It would be prudent to quickly go through all the applications and choose the ones that would really matter. Take just a few hours to quickly sketch the overall architecture for interfaces and their main functions. Then you’ll know what the elements (or the building blocks) are while you start to build your first solutions. Don’t worry if the drafted interfaces will change in the future.
Your choice for the first solution is important, because you want to show the business owners that getting results does’t take that long. As you evaluate the possible business needs, choose something that is relatively easy to implement. Using a business need previously mentioned, a typical case could involve allowing customers to check and update their address details. Depending on the number of possible users, this is relatively easy and quick to implement. Still, if updating the address details was previously done manually, and the number of changes is high, the savings could be significant. This would be an ideal business need to implement.
The team could examine existing applications that contain address details, decide which of them is the master, or simply decide to update the information to all of them. The team would then investigate the possibilities for updating the data, such as:
- Using existing open interfaces, such as HTTP, SOAP, RMI, or socket interfaces.
- Using existing inter-application interfaces, such as Java components.
- Getting and updating data directly to a database (making sure that you don’t break any validity rules).
If it's obvious there will be loads of difficult, or numerous, integrations to different types of applications, it is wise to evaluate an integration product. They might be too expensive (and complex) for small applications and small budgets, but soon the advantages will start to kick in.
Quite often, companies build Web portals to use the information from existing applications. The portal would be an excellent way to implement the address update functions. The team could build on the progress by: getting a portal product (commercial or open source); drafting and implementing the basic functions of the address updating in the portal; implementing the interfaces; and integrating it all together. The size of the application is quite small, so the team is likely to implement it in a reasonable time, depending on the existing applications and their technologies.
If you now look at the big picture, the team has started to implement the overall architecture. Instead of doing it one layer at a time, though, they're tackling one real business need at a time. Both the business people and the development team have learned a great deal about the existing applications, possible bottlenecks, and implementing the interfaces and applications. Now they are more capable of suggesting the next moves relevant to the business needs.
As the business folks and the team choose the next implementation, which could be an update to the first release or a new application targeting a different business need, the architecture would evolve. Since the architecture was just a draft, making changes to it is not a big deal.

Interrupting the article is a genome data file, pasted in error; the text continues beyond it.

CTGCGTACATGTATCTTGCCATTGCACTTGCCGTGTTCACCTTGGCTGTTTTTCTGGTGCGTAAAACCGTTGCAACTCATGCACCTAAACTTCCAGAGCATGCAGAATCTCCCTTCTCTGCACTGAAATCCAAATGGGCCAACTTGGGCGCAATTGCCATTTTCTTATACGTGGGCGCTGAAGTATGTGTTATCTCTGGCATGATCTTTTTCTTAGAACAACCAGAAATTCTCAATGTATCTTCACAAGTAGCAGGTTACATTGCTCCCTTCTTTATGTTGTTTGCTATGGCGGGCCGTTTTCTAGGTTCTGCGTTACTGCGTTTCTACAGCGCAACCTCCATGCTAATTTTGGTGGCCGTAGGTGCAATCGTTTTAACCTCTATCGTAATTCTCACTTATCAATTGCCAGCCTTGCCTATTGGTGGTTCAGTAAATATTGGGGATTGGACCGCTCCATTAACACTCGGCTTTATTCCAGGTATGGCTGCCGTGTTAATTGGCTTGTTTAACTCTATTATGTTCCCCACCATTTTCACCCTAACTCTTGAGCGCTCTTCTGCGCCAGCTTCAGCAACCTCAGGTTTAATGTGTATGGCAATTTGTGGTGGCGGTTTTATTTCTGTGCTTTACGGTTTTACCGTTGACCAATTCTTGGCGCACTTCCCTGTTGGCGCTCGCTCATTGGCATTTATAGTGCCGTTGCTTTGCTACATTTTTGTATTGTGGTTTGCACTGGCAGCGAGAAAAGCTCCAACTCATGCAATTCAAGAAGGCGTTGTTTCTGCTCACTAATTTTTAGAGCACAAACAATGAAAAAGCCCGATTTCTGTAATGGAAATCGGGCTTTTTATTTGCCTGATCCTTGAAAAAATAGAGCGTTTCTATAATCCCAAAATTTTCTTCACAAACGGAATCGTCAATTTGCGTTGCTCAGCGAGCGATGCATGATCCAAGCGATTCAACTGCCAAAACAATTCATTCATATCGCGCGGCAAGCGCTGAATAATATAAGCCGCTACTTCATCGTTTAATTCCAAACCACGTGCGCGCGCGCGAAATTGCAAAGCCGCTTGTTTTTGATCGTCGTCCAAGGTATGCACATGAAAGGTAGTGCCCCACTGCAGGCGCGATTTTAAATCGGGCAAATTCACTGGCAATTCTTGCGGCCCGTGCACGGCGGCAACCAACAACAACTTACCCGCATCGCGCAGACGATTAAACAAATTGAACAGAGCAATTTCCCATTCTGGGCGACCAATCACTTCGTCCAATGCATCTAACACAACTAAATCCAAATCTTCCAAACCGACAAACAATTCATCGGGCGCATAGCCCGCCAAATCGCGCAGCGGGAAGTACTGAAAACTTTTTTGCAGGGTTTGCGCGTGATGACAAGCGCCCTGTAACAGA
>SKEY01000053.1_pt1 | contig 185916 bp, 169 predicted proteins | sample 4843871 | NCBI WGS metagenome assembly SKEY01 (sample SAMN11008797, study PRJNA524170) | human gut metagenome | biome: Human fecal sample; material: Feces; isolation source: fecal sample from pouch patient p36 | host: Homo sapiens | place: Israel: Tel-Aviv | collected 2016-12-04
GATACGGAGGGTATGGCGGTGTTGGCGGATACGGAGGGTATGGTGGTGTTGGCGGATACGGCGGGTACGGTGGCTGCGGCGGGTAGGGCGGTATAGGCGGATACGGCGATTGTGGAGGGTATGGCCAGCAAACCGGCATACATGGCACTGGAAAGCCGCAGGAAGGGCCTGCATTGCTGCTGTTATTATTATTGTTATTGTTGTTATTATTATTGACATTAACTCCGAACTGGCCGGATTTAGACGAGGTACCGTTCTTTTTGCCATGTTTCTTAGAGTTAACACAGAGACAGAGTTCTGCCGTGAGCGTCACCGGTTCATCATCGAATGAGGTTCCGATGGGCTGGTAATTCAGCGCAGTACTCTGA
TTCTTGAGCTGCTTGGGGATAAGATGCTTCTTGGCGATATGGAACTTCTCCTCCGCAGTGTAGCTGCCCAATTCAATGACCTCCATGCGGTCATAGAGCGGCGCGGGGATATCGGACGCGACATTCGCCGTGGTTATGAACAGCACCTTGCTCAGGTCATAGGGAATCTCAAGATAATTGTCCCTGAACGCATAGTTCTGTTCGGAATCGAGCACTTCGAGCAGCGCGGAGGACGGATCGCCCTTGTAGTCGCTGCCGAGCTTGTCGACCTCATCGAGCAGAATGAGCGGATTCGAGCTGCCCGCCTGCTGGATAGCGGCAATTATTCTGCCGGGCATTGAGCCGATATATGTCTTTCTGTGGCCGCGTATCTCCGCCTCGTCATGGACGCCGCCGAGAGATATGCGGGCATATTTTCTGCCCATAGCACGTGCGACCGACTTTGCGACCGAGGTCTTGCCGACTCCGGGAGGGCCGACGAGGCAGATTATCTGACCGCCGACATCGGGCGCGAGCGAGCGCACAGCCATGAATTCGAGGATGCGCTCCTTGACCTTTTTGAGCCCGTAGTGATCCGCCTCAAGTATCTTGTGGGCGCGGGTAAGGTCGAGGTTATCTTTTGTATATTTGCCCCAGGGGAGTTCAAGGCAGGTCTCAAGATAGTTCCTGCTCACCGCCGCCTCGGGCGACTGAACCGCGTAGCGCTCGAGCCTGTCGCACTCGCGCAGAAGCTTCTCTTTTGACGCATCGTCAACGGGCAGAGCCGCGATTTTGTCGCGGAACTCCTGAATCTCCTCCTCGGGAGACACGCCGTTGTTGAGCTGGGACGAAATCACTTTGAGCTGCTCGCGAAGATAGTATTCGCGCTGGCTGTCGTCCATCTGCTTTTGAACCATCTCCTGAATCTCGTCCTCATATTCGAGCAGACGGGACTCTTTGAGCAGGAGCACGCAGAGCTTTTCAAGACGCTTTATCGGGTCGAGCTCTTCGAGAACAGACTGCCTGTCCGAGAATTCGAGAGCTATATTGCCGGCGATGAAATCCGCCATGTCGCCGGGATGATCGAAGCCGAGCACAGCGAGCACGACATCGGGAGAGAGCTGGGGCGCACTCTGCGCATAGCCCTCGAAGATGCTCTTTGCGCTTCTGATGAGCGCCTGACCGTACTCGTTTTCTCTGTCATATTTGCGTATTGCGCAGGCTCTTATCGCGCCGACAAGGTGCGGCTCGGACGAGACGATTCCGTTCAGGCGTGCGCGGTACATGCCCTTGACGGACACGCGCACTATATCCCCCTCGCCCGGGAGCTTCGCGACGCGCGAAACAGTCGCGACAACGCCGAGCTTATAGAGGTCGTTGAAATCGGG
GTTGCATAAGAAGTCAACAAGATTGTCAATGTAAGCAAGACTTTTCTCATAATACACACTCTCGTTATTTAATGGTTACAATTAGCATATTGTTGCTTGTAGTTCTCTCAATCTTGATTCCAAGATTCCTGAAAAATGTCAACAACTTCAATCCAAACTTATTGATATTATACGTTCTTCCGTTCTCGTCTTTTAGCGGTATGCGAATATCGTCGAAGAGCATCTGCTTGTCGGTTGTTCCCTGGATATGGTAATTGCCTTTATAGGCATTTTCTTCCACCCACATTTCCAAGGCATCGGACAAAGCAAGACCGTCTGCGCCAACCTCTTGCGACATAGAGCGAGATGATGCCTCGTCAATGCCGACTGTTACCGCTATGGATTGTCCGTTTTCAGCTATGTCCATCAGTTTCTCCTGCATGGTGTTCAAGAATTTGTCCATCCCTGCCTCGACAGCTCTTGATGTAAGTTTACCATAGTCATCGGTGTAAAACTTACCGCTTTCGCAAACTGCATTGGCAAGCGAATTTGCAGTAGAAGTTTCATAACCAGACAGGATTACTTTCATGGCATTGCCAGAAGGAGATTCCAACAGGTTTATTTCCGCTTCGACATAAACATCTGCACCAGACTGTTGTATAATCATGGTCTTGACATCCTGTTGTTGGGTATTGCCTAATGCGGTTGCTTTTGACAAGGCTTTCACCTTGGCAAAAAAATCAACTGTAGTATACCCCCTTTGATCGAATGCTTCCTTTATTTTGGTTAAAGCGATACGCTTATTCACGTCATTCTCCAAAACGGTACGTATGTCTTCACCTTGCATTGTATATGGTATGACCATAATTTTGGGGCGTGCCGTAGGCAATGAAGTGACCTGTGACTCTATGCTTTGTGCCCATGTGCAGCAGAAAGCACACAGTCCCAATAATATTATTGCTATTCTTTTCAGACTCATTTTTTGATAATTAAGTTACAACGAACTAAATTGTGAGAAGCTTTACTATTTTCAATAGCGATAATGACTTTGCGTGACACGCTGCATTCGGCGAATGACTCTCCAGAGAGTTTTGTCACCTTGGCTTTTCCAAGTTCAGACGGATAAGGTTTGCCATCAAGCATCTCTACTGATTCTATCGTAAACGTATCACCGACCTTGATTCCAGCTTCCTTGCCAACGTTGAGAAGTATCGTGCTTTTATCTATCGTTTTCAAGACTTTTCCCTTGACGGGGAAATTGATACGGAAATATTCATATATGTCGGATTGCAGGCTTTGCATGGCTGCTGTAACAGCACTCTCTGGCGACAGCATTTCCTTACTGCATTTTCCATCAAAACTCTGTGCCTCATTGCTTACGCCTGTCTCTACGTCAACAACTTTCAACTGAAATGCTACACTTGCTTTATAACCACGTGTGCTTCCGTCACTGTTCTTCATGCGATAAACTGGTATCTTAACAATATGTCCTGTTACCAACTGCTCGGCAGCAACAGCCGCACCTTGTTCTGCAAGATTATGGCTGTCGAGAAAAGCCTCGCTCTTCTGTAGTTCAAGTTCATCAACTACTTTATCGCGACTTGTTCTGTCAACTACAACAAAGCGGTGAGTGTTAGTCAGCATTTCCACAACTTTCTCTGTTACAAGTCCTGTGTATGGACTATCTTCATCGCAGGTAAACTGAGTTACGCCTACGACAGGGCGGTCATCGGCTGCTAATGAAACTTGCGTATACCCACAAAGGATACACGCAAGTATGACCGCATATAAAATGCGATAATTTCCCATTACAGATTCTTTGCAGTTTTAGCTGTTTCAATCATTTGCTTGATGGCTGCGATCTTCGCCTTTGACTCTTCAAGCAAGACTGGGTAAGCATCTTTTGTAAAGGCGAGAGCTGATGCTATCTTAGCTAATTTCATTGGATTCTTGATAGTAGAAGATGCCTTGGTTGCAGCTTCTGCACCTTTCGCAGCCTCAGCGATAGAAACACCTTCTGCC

This article explored the benefits of SOA, and how organizations can get real benefits in less time and with less money. You can use the agile approach to release something concrete that the business can use. As always, this is not possible in all situations or organizations, but you can likely turn the rejected SOA project into an accepted project.
Typical SOA projects involve Web portals in one way or another, either at the organization itself (self-care, help desk) or at their partner's solutions (reseller portal, e-commerce). By implementing the first efforts vertically, from the portal through the interface to the existing applications, instead of horizontally (one layer at a time), the business can release their first SOA based applications faster and start to enjoy the benefits.
- Check out the other parts of this series
on adopting agile development:
- Part 1, "Is agile development right for your organization?" (developerWorks, Mar 2008)
- Part 2, "Understanding the different facets" (developerWorks, Apr 2008)
- Part 3, "The role of agile stakeholders " (developerWorks, May 2008)
- Part 4, "Using user stories to define project requirements" (developerWorks, Jun 2008)
- Part 5, "Applying user stories in a Web-based financial planning tool" (developerWorks, Jul 2008)
- Part 6, "The buyer's viewpoint" (developerWorks, Sep 2008)
- Part 7, "Different methods to estimate work efforts in agile development" (developerWorks, Nov 2008)
- Part 8, "Improve the quality of your agile process by modeling" (developerWorks, Dec 2008)
- "Amazon’s SOA strategy: 'just do it'" (Jun 2006) describes how your best bet is to just get out there and start doing it. And keep it simple — very simple.
- Read Wikipedia's discussion of SOA.
- Agile Software Construction by John Hunt discusses agile software production as well as modeling.
- Agile Modeling explores agile modeling methodology.
- Read Wikipedia's discussion of Scrum.
- Read about the principles of SOA in Service-Oriented Architecture (SOA): Concepts, Technology, and Design and Service Oriented Architecture For Dummies.
- Read more about Scrum, and Adaptive Project Management Using Scrum.
- In the Architecture area on developerWorks, get the resources you need to advance your skills in the architecture arena.
- Browse the technology bookstore for books on these and other technical topics.
Get products and technologies
- Download IBM product evaluation versions and get your hands on application development tools and middleware products from DB2®, Lotus®, Rational®, Tivoli®, and WebSphere®.
- Read what everyone is talking about in developerWorks blogs and get involved in the developerWorks community.
- Check out Scott Ambler's blog - Strategies for Scaling Agile Software Development.